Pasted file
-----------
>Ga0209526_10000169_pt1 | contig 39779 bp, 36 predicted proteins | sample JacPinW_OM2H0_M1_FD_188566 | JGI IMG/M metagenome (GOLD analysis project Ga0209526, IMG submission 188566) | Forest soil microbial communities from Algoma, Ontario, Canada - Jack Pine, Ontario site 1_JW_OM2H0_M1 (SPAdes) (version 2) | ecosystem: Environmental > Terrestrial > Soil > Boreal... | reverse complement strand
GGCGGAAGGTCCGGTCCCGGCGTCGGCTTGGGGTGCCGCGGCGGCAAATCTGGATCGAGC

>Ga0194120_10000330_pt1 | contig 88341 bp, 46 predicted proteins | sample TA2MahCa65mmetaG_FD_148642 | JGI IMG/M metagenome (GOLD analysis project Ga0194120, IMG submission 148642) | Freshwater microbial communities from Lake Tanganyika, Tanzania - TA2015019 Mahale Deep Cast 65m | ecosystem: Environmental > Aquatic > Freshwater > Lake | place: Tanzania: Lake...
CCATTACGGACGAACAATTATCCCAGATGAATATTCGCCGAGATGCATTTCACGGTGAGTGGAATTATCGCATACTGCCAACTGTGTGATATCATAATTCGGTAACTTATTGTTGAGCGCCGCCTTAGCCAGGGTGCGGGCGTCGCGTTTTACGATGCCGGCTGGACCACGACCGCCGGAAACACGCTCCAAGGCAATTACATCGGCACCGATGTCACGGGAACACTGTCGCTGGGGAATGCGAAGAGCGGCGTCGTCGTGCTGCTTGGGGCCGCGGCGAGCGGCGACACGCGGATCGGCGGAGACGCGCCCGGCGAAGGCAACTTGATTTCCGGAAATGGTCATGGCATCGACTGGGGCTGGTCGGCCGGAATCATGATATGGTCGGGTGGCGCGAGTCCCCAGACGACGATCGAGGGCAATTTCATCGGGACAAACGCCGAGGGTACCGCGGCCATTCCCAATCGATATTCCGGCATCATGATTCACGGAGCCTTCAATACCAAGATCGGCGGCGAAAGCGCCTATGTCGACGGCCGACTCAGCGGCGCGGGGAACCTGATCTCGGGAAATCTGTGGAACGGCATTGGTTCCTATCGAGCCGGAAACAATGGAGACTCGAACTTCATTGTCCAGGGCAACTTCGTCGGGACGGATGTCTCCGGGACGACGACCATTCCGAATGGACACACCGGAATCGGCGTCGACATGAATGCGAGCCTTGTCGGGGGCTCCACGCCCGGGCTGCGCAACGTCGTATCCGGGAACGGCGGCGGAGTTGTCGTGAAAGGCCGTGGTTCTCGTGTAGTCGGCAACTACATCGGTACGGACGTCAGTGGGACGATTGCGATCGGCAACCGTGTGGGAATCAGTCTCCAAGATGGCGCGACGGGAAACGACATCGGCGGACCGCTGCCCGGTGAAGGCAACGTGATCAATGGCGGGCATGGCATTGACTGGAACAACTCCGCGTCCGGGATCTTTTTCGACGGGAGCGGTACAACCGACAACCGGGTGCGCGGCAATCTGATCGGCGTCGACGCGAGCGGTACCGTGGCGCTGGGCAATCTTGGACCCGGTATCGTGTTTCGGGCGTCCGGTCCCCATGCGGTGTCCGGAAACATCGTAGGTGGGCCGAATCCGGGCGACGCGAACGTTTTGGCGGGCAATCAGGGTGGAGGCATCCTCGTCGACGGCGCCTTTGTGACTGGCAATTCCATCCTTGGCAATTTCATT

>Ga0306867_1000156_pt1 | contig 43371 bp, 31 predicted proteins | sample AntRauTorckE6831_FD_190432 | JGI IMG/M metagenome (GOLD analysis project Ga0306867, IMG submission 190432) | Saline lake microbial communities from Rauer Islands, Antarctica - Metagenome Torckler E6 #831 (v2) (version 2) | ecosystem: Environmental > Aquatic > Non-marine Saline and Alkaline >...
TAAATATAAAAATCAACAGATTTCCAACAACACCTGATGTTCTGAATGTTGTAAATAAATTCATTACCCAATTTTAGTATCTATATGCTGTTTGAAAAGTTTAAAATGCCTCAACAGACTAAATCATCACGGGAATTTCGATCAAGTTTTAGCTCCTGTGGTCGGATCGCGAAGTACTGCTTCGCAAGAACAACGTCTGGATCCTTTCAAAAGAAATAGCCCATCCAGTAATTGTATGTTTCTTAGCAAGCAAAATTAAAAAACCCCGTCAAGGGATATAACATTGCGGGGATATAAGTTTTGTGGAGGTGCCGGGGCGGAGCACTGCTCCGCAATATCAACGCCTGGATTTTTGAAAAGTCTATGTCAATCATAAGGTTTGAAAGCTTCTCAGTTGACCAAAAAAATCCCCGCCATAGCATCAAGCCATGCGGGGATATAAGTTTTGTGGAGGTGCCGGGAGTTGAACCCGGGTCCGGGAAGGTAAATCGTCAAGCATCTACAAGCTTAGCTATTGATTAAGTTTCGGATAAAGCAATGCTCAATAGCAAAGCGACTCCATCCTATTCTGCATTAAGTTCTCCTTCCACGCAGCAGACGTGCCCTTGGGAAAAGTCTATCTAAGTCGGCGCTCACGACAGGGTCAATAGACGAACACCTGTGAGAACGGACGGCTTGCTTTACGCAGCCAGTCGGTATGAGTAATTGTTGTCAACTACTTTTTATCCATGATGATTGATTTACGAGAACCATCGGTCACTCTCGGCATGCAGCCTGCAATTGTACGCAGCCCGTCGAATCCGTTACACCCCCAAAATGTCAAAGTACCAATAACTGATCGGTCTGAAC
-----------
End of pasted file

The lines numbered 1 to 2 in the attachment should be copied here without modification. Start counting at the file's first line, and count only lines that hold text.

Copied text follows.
>Ga0209526_10000169_pt1 | contig 39779 bp, 36 predicted proteins | sample JacPinW_OM2H0_M1_FD_188566 | JGI IMG/M metagenome (GOLD analysis project Ga0209526, IMG submission 188566) | Forest soil microbial communities from Algoma, Ontario, Canada - Jack Pine, Ontario site 1_JW_OM2H0_M1 (SPAdes) (version 2) | ecosystem: Environmental > Terrestrial > Soil > Boreal... | reverse complement strand
GGCGGAAGGTCCGGTCCCGGCGTCGGCTTGGGGTGCCGCGGCGGCAAATCTGGATCGAGC